[QODLink]
Asia-Pacific
Ex-Khmer minister seeks bail
Former Cambodian foreign minister Ieng Sary is charged with crimes against humanity.
Last Modified: 30 Jun 2008 07:52 GMT
Ieng Sary, centre, is among five Khmer
leaders to be tried for war crimes [AFP]

The former foreign minister of Cambodia's Khmer Rouge regime has appeared at a United Nations-backed tribunal to appeal for release from his pre-trial detention.

Ieng Sary, 82, is charged with crimes against humanity and war crimes.

His wife, Ieng Thirith, 76, who served as social affairs minister of the Khmer government led by Pol Pot during the 1970s, is also facing similar charges.

The couple is among members of Pol Pot's inner circle due to stand trial later this year.

Five former surviving Khmer Rouge leaders have been charged with the deaths of about two million people as a result of starvation, disease, overwork and execution in Cambodia's "killing fields".

A detention order in November said Ieng Sary is being prosecuted for supporting Khmer Rouge policies that were "characterised by murder, extermination, imprisonment, persecution on political grounds and other inhuman acts such as forcible transfers of the population, enslavement and forced labour".

Charges 'unacceptable'

Like other surviving Khmer Rouge leaders, Ieng Sary denied responsibility for any crimes and dismissed the charges as "unacceptable".

On Monday the defence said Ieng Sary has a right to fair trial and should be placed under either house arrest or protective hospitalisation, and undergo proper examination to determine whether he is fit to stand trial.

Michael Karnavas, Ieng Sary's US lawyer, said his client's "weak physical and mental capacity" raised concerns about his ability "to follow proceedings".

"We cannot go forward on this very critical issue," he said, adding that it is "a violation of equal protection".

"I don't believe that these are the so-called international standards that our friends, the prosecution, are advocating," added Karnavas.

The UN-backed tribunal is expected to announce a new budget after ballooning costs put a strain on its funding.

The rise in cost is partly due to the sheer volume of pre-trial hearings to be heard by a joint panel presided by five international and Cambodian judges.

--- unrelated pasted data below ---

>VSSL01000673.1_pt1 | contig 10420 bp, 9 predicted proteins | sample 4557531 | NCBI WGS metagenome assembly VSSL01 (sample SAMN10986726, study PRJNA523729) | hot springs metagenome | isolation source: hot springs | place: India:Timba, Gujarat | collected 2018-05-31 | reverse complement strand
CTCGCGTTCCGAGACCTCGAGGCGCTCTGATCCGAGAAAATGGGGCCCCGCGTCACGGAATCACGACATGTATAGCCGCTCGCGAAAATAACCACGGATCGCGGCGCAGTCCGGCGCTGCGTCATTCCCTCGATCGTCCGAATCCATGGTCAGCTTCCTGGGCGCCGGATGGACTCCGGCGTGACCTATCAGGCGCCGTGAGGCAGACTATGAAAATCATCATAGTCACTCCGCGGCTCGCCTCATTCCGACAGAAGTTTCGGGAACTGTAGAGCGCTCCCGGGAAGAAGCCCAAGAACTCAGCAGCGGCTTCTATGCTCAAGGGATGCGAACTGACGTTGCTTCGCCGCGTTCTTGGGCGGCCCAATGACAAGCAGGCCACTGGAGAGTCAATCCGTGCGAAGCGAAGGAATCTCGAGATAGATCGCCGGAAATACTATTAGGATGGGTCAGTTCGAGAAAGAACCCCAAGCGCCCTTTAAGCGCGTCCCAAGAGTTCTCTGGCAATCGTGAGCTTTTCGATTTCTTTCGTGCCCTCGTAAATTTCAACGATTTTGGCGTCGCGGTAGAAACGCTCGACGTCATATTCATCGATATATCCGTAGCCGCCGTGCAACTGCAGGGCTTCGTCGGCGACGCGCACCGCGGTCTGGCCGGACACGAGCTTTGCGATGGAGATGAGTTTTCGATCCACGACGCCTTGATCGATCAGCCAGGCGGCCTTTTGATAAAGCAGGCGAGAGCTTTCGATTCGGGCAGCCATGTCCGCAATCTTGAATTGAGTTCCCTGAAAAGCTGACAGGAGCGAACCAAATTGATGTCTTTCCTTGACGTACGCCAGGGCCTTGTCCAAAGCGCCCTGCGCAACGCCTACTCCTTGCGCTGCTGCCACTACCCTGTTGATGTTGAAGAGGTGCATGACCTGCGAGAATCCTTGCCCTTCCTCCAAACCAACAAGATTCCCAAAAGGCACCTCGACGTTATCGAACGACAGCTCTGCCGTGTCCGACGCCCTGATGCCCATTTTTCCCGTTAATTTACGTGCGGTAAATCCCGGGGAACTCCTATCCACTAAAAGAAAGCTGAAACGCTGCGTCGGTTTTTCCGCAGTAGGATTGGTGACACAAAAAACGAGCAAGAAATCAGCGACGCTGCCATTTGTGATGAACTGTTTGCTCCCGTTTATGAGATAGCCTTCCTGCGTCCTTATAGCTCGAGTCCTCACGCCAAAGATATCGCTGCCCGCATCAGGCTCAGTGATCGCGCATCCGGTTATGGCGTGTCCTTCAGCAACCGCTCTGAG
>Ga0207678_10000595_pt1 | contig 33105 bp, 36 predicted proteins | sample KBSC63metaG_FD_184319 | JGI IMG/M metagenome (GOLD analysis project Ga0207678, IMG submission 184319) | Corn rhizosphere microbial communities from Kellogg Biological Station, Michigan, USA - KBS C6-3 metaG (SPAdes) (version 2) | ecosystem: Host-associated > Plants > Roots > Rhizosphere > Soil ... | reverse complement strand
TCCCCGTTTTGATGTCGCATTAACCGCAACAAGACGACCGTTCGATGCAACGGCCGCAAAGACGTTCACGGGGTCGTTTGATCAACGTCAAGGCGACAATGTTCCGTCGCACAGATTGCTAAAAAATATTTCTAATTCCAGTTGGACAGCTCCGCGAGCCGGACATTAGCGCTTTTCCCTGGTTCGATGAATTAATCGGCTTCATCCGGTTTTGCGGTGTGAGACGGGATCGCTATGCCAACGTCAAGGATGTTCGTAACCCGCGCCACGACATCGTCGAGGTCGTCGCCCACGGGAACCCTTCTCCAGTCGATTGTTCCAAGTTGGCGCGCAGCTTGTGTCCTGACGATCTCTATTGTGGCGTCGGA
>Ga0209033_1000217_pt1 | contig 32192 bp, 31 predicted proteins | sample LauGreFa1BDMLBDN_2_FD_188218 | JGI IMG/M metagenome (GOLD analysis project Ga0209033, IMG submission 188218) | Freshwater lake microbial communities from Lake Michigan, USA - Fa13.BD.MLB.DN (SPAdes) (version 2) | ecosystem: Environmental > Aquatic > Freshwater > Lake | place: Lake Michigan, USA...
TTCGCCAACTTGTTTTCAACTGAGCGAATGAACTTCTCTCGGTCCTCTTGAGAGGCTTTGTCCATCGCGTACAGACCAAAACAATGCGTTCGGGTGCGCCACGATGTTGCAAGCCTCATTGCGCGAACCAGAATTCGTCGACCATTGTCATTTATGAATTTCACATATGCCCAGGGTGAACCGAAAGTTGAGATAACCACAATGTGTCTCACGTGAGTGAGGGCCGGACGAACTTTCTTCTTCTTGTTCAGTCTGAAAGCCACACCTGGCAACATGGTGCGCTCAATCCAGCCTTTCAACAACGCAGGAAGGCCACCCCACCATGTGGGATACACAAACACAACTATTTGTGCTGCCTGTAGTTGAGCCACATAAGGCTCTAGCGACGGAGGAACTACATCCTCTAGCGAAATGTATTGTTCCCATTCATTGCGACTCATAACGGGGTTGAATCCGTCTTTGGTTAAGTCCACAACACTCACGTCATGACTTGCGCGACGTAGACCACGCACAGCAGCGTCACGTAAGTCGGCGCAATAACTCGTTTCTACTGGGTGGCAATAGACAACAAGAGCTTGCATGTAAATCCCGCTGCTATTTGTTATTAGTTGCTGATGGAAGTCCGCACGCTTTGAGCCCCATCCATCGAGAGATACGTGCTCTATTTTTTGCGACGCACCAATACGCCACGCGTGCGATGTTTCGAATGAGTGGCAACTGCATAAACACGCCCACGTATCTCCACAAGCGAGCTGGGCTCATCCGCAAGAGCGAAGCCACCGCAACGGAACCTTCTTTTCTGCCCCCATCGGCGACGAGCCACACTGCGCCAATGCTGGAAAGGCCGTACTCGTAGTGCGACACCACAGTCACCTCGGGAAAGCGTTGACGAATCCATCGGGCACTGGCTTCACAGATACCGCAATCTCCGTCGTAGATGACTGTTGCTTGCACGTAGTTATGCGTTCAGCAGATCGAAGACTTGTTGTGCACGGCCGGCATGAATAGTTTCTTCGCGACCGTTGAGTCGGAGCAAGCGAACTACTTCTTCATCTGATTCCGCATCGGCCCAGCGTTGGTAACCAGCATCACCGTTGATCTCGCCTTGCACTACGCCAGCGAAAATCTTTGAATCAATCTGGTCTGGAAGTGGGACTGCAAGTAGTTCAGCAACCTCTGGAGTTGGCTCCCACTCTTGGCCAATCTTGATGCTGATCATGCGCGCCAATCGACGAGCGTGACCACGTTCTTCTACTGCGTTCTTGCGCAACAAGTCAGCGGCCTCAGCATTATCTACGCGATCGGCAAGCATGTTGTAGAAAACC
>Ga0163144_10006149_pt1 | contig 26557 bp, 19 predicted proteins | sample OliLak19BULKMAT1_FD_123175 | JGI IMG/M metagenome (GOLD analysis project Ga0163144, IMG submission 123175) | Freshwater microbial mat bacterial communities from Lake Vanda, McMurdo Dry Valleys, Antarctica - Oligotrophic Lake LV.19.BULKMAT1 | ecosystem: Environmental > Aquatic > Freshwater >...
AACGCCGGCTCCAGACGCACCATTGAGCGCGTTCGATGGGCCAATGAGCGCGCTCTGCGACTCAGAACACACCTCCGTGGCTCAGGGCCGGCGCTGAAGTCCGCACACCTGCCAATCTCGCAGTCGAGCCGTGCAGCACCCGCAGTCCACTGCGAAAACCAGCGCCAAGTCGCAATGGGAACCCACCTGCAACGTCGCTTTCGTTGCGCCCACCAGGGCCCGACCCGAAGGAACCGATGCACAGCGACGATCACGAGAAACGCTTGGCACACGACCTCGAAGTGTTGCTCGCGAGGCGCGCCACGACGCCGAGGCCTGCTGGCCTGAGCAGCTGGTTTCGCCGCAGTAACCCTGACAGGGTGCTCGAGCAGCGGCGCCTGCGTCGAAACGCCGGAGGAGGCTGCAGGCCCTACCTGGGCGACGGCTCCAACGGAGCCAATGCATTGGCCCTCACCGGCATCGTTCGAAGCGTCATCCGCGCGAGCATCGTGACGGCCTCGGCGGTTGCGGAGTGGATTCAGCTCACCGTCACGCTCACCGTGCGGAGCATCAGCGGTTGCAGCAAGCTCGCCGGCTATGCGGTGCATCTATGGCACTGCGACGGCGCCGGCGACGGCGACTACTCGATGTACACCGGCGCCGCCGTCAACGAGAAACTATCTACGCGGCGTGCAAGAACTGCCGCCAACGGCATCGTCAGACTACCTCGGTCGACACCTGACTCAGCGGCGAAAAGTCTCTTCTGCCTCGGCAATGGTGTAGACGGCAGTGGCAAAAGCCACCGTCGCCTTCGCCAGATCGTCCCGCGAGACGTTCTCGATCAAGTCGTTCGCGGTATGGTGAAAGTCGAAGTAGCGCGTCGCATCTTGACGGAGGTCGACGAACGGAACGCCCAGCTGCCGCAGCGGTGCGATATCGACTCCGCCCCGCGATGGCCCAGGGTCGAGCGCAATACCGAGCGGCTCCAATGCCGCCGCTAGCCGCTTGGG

The initial budget was $56m spread over three years.

The Khmer Rouge's former supreme leader, Pol Pot, known as 'Brother Number One', died in his jungle hideout in 1998.

Tribunal officials expect the trial process to last at least until 2011 but critics say the advanced ages and frail health of all the accused means that any sentences eventually handed down are likely to be little more than symbolic.

Source:
Agencies
Topics in this article
People
Country
Organisation
Featured on Al Jazeera
Muslim volunteers face questioning and threat of arrest, while aid has been disrupted or blocked, charities say.
Six months on, outrage and sorrow over the mass schoolgirl abduction has disappeared - except for families in Nigeria.
ISIL combatants seeking an 'exit strategy' from Mideast conflict need positive reinforcement back home, analysts say.
European nation hit by a wave of Islamophobia as many young fighters join ISIL in Syria and Iraq.
Featured
Lack of child protection laws means abandoned and orphaned kids rely heavily on the care of strangers.
At least 25 tax collectors have been killed since 2012 in Mogadishu, a city awash in weapons and abject poverty.
Since she was 16-years-old, Scottish Nationalist Party's Sturgeon has strove for independence from the UK.
Armed group's ransom success with German hostages marks a re-emergence, as authorities investigate ISIL links.
Western nations are moving into the resource-rich country after decades of disinterest, challenging China's interests.